Huntsville community addresses problems at Rolling Hills Elementary

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HUNTSVILLE, Ala. – Huntsville City School Board member Michelle Watkins held a listening session Tuesday to find out and address issues at the struggling Rolling Hills Elementary school.

It’s a school in her district that has been the source of concern for parents, teachers, and now, school leaders.

“I want them to be reassured that we are listening to them,” she said. “I want them to be reassured that we understand there are some problems and we are here to help.”

Watkins said a big part of the listening session was to find out community questions and issues, and make a plan to fix them.

It was standing room only at the meeting.

Some parents brought up issues about special education at Rolling Hills, saying they don’t believe their childrenĀ are supported.

Others say the teacher retention rate at Rolling Hills is low, and their children have had multiple teachers in just a matter of months.

“There’s no consistency,” one parent explained.

Other parents discussed bullying. A man explained that his daughter was stabbed with a pencil.

“We know who they are,” he said about the students responsible. “Let’s get the bad kids out of the classroom.”

Teachers spoke up too, saying there may be problems but they care about the students.

“Teachers at Rolling Hills do love those students,” said one teacher. “We love them with all our hearts. And we come to school every day to make a difference. I know I do, and I know the people I work with do.”

Other educators remarked about the discipline issues that plague the school.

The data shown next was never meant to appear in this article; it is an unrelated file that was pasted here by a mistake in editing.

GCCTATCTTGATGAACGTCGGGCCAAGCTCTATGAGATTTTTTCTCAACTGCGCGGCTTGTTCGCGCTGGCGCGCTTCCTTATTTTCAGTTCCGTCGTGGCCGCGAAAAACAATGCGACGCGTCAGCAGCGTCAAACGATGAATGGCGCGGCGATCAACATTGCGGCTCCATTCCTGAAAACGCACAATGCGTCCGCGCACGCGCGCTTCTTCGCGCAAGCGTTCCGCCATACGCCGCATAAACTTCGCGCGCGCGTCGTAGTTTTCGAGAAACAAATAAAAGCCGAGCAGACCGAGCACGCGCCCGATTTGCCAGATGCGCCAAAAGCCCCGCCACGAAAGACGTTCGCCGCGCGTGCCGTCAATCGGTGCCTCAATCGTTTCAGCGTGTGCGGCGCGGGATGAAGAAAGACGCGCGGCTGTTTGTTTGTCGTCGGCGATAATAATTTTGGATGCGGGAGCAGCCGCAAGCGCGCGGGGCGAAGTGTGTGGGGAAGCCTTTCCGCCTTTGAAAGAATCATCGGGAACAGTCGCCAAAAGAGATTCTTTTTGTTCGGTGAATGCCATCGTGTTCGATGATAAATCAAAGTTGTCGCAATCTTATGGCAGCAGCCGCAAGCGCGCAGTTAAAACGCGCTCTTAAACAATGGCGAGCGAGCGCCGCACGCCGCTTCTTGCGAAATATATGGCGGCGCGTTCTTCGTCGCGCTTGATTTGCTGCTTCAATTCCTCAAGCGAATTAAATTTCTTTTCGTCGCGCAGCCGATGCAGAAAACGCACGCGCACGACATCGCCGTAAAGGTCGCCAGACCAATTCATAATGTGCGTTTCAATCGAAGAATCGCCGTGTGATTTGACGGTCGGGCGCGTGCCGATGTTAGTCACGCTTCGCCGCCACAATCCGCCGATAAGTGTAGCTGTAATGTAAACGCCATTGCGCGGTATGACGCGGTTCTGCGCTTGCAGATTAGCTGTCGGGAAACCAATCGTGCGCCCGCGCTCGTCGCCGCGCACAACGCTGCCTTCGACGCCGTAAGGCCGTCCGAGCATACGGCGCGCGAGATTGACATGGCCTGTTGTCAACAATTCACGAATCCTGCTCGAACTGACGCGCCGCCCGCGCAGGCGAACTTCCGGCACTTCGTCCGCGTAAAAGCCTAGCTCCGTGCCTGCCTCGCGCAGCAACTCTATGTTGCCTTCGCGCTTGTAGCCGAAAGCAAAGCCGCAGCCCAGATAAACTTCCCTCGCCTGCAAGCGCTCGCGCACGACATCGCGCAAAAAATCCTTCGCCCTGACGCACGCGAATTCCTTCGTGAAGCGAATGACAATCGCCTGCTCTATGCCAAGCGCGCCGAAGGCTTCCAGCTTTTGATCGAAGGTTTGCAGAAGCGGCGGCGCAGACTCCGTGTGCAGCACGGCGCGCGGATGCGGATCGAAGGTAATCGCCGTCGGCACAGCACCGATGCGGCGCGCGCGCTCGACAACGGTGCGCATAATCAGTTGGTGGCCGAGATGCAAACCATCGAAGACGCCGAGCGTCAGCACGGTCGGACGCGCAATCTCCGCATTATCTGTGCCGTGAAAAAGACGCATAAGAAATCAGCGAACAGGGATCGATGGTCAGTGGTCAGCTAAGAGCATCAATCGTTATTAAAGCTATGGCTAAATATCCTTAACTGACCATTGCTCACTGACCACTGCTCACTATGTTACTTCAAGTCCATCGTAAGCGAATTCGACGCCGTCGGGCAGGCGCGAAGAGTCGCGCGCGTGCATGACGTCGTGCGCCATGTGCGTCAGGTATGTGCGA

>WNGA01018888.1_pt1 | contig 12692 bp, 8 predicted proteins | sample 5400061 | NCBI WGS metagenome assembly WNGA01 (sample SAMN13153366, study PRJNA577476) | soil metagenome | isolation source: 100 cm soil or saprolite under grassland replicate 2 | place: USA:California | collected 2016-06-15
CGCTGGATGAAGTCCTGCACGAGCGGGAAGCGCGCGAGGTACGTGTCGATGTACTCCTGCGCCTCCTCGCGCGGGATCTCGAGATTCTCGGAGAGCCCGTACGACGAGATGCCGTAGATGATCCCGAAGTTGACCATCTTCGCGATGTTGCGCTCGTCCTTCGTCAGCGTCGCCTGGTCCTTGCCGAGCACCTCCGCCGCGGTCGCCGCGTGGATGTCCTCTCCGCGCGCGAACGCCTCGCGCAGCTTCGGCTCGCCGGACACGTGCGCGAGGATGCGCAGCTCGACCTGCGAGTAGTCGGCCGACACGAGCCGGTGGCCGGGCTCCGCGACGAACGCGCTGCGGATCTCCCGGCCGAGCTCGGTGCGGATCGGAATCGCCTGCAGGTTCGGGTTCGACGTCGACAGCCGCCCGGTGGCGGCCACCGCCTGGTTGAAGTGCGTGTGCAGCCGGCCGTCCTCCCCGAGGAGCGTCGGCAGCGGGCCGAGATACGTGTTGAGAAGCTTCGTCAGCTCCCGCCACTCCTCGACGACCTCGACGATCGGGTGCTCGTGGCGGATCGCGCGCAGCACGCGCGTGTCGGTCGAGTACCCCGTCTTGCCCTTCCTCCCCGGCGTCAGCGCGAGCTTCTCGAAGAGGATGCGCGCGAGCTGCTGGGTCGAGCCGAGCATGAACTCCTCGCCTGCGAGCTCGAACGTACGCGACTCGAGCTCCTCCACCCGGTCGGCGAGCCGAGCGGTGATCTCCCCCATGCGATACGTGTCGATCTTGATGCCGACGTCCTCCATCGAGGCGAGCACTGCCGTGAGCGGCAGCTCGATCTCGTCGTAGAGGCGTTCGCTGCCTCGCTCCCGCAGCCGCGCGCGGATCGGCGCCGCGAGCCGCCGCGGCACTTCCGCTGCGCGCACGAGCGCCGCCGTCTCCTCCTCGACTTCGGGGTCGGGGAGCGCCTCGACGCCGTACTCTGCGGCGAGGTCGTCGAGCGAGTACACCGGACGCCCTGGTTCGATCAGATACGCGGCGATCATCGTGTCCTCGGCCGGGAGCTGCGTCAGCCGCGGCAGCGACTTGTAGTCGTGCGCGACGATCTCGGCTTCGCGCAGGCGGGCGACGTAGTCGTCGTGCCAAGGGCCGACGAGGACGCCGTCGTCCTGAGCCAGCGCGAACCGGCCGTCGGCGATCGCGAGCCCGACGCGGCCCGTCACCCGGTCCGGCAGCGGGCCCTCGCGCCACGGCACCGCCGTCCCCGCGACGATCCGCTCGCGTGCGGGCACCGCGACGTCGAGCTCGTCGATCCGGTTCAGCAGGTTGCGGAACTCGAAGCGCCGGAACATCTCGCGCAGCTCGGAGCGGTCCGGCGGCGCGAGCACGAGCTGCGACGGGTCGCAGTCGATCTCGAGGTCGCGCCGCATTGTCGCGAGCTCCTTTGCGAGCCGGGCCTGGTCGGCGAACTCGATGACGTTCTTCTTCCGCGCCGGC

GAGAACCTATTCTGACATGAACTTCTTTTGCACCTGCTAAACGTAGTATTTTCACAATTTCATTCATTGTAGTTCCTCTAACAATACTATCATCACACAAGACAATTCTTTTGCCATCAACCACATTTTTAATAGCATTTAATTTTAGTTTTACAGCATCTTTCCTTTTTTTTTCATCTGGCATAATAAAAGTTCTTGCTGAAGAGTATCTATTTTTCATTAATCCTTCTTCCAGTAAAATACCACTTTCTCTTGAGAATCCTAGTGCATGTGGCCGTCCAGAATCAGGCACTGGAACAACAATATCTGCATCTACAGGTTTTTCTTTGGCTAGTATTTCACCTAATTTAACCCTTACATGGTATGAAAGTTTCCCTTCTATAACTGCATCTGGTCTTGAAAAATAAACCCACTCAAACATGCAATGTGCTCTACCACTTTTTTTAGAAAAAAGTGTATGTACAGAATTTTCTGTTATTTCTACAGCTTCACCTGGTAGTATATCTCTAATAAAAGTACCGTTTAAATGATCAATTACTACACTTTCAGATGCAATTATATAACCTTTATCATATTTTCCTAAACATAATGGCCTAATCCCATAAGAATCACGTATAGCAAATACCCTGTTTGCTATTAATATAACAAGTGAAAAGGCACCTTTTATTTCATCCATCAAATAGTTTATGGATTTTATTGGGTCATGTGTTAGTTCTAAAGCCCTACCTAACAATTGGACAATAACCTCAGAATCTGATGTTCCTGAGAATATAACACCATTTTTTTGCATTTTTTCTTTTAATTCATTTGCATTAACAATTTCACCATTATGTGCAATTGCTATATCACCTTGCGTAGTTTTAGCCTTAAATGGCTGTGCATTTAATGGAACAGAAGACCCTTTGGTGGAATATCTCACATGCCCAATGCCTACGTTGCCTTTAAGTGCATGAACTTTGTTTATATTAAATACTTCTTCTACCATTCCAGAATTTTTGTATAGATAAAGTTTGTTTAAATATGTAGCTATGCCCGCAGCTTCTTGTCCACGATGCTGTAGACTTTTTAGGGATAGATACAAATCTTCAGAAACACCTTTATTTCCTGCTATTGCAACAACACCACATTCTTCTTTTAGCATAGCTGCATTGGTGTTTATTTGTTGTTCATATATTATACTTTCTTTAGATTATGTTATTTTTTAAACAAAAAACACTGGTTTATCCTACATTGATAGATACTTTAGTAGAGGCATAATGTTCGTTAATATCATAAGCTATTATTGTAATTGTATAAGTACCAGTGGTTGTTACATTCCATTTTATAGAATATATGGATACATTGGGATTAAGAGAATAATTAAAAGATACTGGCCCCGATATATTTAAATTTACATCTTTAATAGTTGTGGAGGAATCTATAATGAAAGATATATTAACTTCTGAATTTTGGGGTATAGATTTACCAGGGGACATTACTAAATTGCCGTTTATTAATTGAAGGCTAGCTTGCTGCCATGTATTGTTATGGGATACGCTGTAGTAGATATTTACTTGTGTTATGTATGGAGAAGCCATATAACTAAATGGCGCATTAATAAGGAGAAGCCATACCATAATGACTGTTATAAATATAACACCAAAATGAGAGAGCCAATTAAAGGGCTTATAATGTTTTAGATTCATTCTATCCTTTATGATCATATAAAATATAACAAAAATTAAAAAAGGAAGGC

“The classroom was so disruptive,” one teacher recalled. “Students running in and out of the doors, throwing things at teachers, cussing teachers out. It was ridiculous. I’ve never seen anything like it.” She said it’s becoming hard to educate students, even the ones who want to learn, because some students revel in misbehavior.

“Somebody has got to support the teachers,” one parent commented. “There needs to be some action taken if they’re going to disrupt class where kids can’t learn.”

One woman said the answer may lie in having a different alternative school than the system the school is currently using. Huntsville City Schools has revamped its alternative school program, and she believed what is in place now is not working.

Others suggested bringing on more administrative staff, like an assistant principal, to assist in discipline.

Many believe one of the biggest things that can be done is to hold students to a higher standard, and ask kids and parents to be accountable for the students’ actions.

“They have to have somebody who is willing to stand up and tell them, ‘Your behavior is unacceptable, I expect more from you,'” said one woman. “Not just tell them they’re bad, but let them know they can be better. Because right now I get the feeling they know they’re bad. But there’s nobody telling them that we expect more.”

Many parents agreed to be present in the schools, if the principal allows them to come, observe, and help.

Board member Michelle Watkins asked school system administrators and incoming superintendent Matt Akin to be present at the meeting.

“I think it’s important,” said Akin. “I think this first step in problem solving is listening.”

And the next step, said Watkins, will be action.

“We’ll go back and talk and discuss what the comments were, and what the concerns were. We will develop a plan with the elementary education director and the curriculum specialist, and let’s get our kids on track to learning,” said Watkins.